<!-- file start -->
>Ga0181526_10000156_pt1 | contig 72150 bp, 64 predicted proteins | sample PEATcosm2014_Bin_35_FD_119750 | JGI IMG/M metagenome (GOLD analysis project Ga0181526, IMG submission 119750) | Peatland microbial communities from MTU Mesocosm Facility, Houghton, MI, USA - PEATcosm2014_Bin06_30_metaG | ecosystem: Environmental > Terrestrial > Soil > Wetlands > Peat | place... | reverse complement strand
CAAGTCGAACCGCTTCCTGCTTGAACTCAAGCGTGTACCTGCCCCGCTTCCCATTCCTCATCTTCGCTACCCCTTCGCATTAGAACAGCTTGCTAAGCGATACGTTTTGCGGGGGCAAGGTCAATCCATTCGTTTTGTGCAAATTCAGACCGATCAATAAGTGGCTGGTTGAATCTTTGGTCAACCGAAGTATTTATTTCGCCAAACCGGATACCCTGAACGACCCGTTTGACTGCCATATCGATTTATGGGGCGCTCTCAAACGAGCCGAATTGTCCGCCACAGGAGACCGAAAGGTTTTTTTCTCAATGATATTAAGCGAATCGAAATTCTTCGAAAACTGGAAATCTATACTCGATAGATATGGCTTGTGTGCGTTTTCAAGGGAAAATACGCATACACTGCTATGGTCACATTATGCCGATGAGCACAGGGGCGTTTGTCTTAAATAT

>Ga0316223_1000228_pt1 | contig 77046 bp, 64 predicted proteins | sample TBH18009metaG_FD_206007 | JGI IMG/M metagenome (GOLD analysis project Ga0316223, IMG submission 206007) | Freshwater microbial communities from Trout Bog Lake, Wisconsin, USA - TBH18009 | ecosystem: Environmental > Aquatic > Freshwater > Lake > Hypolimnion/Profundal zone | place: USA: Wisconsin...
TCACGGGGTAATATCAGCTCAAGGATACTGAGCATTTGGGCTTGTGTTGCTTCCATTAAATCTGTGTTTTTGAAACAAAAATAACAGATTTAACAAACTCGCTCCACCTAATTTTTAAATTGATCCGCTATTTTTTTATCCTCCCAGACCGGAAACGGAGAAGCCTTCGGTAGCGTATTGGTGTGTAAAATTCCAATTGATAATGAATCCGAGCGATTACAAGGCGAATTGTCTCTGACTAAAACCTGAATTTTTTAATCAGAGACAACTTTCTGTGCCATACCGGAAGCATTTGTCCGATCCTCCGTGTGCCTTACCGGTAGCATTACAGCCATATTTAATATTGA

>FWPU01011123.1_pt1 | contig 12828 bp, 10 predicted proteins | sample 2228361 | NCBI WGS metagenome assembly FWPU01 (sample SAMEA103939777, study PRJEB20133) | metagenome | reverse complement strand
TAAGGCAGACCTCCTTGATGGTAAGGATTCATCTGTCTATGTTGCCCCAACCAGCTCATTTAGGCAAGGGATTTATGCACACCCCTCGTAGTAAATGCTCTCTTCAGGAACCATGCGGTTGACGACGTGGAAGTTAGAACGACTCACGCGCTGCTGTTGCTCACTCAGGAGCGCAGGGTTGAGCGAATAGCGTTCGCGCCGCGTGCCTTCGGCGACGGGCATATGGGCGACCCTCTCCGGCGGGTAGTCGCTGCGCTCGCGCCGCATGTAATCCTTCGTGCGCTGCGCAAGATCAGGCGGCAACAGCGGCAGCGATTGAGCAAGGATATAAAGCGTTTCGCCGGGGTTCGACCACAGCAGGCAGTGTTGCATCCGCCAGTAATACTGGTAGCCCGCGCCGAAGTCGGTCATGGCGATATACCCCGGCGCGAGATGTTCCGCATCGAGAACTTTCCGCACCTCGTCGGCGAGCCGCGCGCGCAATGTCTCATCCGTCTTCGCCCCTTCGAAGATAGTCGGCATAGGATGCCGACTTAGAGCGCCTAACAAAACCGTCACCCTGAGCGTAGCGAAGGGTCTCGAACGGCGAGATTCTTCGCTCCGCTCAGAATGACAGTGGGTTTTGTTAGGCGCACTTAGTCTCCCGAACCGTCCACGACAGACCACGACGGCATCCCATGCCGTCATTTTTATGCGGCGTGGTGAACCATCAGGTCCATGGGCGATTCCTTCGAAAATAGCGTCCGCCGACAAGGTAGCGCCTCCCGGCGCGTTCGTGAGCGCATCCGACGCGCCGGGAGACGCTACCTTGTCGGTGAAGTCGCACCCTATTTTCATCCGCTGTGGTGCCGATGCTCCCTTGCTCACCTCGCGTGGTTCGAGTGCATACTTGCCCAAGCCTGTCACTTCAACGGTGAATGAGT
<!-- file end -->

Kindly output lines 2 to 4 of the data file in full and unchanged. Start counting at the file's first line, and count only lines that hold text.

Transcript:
CAAGTCGAACCGCTTCCTGCTTGAACTCAAGCGTGTACCTGCCCCGCTTCCCATTCCTCATCTTCGCTACCCCTTCGCATTAGAACAGCTTGCTAAGCGATACGTTTTGCGGGGGCAAGGTCAATCCATTCGTTTTGTGCAAATTCAGACCGATCAATAAGTGGCTGGTTGAATCTTTGGTCAACCGAAGTATTTATTTCGCCAAACCGGATACCCTGAACGACCCGTTTGACTGCCATATCGATTTATGGGGCGCTCTCAAACGAGCCGAATTGTCCGCCACAGGAGACCGAAAGGTTTTTTTCTCAATGATATTAAGCGAATCGAAATTCTTCGAAAACTGGAAATCTATACTCGATAGATATGGCTTGTGTGCGTTTTCAAGGGAAAATACGCATACACTGCTATGGTCACATTATGCCGATGAGCACAGGGGCGTTTGTCTTAAATAT

>Ga0316223_1000228_pt1 | contig 77046 bp, 64 predicted proteins | sample TBH18009metaG_FD_206007 | JGI IMG/M metagenome (GOLD analysis project Ga0316223, IMG submission 206007) | Freshwater microbial communities from Trout Bog Lake, Wisconsin, USA - TBH18009 | ecosystem: Environmental > Aquatic > Freshwater > Lake > Hypolimnion/Profundal zone | place: USA: Wisconsin...
TCACGGGGTAATATCAGCTCAAGGATACTGAGCATTTGGGCTTGTGTTGCTTCCATTAAATCTGTGTTTTTGAAACAAAAATAACAGATTTAACAAACTCGCTCCACCTAATTTTTAAATTGATCCGCTATTTTTTTATCCTCCCAGACCGGAAACGGAGAAGCCTTCGGTAGCGTATTGGTGTGTAAAATTCCAATTGATAATGAATCCGAGCGATTACAAGGCGAATTGTCTCTGACTAAAACCTGAATTTTTTAATCAGAGACAACTTTCTGTGCCATACCGGAAGCATTTGTCCGATCCTCCGTGTGCCTTACCGGTAGCATTACAGCCATATTTAATATTGA